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FAAB Factor - AL: Flawed Seattle Prospects

Jeff Erickson

Jeff Erickson

Jeff Erickson is a co-founder of RotoWire.com and the only two-time winner of Baseball Writer of the Year from the Fantasy Sports Writers Association. He roots for the Reds, Bengals, Red Wings, Pacers and Northwestern University (the real NU).

For this final week, I'm going to eschew bid amounts. After all, there's nothing to save for - if you see a player you like, get him, period.

STARTING PITCHERS

Carlos Carrasco - The theme for finding starting pitchers this week is to get as many starts as possible if you're fighting for wins, with the threat of harming your WHIP or ERA lessened in many leagues, given the sheer volume of innings that you've compiled so far. To that end, Carrasco has two starts this week is available in many leagues. Carrasco has pitched well in five starts so far, posting a 3.03 ERA and 24:10 K:BB in 32.2 innings. We'd like to see more strikeouts, but at this stage of the game we'll take what we can get. His two starts are home against the Tigers and then at the White Sox to end the season.

Kyle Davies - Davies is also a two-start starter this week, with his two games coming against the Twins and Rays, both at home. In both cases, he probably is going to be facing teams that will be benching at least some of their starters - the Twins almost certainly won't have Joe Mauer in their lineup, for example, and the start against the Rays will be over the final weekend. Sean O'Sullivan will also get two starts this week for the Royals, but I think Davies is better equipped to take advantage of the opportunity.

Jeremy Hellickson - Hellickson might get the final start of the season for the Rays next Sunday, to allow for David Price to get on schedule for the playoff opener. That said, don't expect much, because Hellickson will almost certainly make the postseason roster and the Rays won't want to work him too deep. Even still, it's a start against the Royals and Sean O'Sullivan, so you might be able to vulture a last-day win if the Rays allow him to go five or six innings.

David Pauley - Pauley is another two-start starter this week, with a start at Texas that might seem pretty ugly, but chances are it won't be with Josh Hamilton in there, and then a home start against Oakland. Pauley is basically a replacement-level pitcher, but a good ballpark and a mediocre opponent in that second start might create a nice opportunity.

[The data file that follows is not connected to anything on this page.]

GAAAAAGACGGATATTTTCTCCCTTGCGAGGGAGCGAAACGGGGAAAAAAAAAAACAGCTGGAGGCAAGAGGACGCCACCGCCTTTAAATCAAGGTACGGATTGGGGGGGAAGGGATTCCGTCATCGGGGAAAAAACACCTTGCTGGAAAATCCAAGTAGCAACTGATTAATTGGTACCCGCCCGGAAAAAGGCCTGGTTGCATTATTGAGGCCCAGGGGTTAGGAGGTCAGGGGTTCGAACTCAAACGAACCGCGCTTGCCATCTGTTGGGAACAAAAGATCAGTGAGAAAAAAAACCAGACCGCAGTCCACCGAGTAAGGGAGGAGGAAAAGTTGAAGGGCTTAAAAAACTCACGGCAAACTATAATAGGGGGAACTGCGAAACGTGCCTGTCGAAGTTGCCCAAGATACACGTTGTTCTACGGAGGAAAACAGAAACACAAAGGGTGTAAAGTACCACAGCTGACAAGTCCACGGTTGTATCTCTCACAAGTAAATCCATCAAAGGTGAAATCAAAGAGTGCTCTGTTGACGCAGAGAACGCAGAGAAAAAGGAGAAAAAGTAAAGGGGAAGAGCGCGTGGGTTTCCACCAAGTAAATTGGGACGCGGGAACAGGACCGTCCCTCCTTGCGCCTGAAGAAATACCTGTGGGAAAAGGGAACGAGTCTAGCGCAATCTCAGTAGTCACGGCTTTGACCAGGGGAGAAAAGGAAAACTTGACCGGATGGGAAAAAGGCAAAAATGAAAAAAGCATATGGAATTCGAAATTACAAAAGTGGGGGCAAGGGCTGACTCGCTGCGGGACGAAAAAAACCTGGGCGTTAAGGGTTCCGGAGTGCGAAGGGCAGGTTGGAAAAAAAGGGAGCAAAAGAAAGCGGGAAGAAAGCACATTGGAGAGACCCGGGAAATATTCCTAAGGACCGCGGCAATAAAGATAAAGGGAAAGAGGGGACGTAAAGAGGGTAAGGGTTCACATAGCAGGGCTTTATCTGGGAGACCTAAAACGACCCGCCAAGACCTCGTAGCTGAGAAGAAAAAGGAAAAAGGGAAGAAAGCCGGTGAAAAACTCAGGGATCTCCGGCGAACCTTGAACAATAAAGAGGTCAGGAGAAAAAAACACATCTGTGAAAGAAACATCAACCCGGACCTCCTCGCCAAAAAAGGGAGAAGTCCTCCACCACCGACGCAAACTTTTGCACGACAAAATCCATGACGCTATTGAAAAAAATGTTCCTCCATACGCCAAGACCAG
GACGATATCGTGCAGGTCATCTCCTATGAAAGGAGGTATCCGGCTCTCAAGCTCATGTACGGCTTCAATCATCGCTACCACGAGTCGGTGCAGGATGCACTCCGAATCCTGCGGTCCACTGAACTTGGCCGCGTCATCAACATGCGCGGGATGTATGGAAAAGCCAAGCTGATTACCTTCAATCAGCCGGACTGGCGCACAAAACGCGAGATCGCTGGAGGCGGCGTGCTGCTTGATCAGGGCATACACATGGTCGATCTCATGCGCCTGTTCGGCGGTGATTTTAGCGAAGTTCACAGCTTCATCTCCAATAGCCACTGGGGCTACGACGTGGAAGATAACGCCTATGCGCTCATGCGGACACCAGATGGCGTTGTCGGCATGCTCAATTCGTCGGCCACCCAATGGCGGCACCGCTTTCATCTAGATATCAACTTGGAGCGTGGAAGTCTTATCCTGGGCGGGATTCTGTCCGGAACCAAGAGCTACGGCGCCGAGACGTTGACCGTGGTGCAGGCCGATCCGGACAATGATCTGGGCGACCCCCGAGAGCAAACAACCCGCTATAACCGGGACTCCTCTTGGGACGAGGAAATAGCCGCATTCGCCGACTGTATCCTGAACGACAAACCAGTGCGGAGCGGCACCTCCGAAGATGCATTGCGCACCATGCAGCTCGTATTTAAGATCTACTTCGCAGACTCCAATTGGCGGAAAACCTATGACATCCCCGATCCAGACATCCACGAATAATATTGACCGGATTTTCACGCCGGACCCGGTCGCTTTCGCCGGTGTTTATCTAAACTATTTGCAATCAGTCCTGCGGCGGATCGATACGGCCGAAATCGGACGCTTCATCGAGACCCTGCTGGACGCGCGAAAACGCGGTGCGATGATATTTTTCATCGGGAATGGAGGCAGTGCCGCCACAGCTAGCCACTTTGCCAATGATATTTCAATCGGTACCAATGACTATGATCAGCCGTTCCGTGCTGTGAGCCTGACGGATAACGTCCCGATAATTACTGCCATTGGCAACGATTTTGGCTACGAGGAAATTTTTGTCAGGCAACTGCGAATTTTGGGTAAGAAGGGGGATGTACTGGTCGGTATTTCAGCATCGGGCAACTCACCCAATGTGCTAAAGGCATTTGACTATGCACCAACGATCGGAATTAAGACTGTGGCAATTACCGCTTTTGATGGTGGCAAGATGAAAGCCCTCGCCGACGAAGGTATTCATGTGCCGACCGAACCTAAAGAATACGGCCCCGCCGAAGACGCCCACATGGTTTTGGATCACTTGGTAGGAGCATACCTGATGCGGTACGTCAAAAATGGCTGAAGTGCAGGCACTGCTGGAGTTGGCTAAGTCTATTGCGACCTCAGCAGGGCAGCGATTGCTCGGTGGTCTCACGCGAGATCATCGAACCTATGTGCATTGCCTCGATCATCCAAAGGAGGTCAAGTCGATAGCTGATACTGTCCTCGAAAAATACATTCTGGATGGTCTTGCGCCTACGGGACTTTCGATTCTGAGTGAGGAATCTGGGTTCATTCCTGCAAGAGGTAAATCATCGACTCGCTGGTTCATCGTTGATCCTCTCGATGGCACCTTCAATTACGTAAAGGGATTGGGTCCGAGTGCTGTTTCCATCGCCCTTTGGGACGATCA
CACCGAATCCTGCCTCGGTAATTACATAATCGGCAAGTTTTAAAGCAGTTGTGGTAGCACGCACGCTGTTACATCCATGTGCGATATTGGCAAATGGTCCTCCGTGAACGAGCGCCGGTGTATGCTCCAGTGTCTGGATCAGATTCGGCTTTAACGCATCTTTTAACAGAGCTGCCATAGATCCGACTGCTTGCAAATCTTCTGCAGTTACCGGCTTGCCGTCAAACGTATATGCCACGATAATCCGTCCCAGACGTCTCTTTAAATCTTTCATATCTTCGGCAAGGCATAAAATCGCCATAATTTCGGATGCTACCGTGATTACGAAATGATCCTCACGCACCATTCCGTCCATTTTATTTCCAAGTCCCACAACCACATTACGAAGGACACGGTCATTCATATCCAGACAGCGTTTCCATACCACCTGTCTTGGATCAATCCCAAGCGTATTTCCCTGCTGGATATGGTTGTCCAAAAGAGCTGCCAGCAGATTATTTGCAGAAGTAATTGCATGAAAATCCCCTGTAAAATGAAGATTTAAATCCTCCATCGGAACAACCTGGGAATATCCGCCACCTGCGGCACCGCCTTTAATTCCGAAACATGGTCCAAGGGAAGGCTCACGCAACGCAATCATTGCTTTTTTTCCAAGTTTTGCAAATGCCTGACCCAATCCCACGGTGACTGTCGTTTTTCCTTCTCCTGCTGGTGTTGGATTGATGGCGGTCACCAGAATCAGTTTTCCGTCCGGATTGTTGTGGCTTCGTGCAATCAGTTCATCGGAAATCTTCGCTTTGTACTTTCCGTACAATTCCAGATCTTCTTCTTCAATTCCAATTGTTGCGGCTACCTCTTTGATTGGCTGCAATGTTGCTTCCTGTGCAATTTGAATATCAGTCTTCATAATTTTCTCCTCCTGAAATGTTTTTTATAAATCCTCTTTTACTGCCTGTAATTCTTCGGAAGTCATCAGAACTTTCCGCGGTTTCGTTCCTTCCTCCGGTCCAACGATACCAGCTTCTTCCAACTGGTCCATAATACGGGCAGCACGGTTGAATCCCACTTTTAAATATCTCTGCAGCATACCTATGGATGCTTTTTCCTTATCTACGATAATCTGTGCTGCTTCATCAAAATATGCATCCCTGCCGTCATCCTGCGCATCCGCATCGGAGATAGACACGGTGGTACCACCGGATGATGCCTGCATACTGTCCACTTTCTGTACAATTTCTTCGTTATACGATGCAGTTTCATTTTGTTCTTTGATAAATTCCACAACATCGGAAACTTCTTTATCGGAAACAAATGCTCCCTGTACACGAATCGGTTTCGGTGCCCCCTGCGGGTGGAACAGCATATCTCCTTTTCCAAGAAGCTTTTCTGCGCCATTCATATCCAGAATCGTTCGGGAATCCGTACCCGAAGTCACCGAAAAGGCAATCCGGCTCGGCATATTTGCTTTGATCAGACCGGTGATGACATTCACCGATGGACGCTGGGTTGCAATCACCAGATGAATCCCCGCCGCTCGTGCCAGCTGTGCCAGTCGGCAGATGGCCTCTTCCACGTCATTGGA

RELIEF PITCHERS

Craig Breslow - With Andrew Bailey out and Michael Wuertz hurting, Breslow is next in line to get all the remaining save chances for the A's as they play out the string this week. Breslow quietly has put together a really nice season, posting a 3.12 ERA and 67:26 K:BB in 69.1 innings. His one flaw is that he's a flyball pitcher, giving up eight homers on the year. The ballpark he pitches in takes away some of that risk, and his opponents on the road this week (Angels and Mariners) don't have punitive ballparks either.

Dan Cortes - The Mariners got Cortes in the Yuniesky Betancourt trade last summer, and his development has been bumpy, though he's improved since converting to relief work. He's averaged over a strikeout per inning, but his walk rate has been consistently high. He showed some of his potential on Sunday, however, by striking out the side in relief against the Rays. Brandon League has disappointed down the stretch, clouding his future as a potential closer. If the M's can get Cortes to cut down his walk rate, I could see a scenario where he eventually closes with the club.

Brandon League - David Aardsma has a sore oblique and hasn't pitched since Sept. 19, so if the M's get a save opportunity over the last week, League will probably get a shot at closing. The only problem is that League has been fairly awful this month, giving up nine runs over seven innings. Is he wearing down, or is this just a sample size fluke? If you're in a mixed league and you're gambling on saves, sure, take the shot. He's just a decent risk to wreck your ERA and/or WHIP. I'd prefer Breslow this week.